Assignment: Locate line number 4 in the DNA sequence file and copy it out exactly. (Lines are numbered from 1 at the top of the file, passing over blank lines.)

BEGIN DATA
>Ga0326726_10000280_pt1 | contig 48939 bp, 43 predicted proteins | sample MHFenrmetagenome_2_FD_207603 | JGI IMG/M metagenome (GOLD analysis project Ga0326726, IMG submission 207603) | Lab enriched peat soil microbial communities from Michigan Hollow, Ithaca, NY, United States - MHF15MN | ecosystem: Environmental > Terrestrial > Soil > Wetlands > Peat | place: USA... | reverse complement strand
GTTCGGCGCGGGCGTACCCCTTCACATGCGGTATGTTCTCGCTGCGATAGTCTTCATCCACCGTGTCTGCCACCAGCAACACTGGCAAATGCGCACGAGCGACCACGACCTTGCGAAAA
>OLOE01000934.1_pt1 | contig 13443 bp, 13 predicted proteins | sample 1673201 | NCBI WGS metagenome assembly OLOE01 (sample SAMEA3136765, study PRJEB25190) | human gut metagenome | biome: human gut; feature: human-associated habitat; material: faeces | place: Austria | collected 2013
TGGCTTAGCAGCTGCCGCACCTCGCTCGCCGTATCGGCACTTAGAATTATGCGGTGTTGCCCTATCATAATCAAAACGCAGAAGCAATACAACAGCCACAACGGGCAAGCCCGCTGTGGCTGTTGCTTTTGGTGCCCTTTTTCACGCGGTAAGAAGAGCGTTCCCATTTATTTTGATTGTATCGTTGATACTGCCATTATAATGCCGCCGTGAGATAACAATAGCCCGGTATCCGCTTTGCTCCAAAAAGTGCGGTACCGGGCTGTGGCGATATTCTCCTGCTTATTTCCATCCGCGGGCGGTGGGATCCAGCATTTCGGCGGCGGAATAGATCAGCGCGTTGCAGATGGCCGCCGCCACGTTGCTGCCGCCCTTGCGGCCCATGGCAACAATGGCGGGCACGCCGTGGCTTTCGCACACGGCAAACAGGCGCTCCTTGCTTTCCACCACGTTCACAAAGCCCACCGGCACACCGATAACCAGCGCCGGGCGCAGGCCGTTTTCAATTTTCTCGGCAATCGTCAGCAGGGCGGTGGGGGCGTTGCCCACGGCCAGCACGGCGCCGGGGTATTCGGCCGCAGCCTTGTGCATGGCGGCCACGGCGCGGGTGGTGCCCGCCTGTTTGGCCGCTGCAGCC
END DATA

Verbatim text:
TGGCTTAGCAGCTGCCGCACCTCGCTCGCCGTATCGGCACTTAGAATTATGCGGTGTTGCCCTATCATAATCAAAACGCAGAAGCAATACAACAGCCACAACGGGCAAGCCCGCTGTGGCTGTTGCTTTTGGTGCCCTTTTTCACGCGGTAAGAAGAGCGTTCCCATTTATTTTGATTGTATCGTTGATACTGCCATTATAATGCCGCCGTGAGATAACAATAGCCCGGTATCCGCTTTGCTCCAAAAAGTGCGGTACCGGGCTGTGGCGATATTCTCCTGCTTATTTCCATCCGCGGGCGGTGGGATCCAGCATTTCGGCGGCGGAATAGATCAGCGCGTTGCAGATGGCCGCCGCCACGTTGCTGCCGCCCTTGCGGCCCATGGCAACAATGGCGGGCACGCCGTGGCTTTCGCACACGGCAAACAGGCGCTCCTTGCTTTCCACCACGTTCACAAAGCCCACCGGCACACCGATAACCAGCGCCGGGCGCAGGCCGTTTTCAATTTTCTCGGCAATCGTCAGCAGGGCGGTGGGGGCGTTGCCCACGGCCAGCACGGCGCCGGGGTATTCGGCCGCAGCCTTGTGCATGGCGGCCACGGCGCGGGTGGTGCCCGCCTGTTTGGCCGCTGCAGCC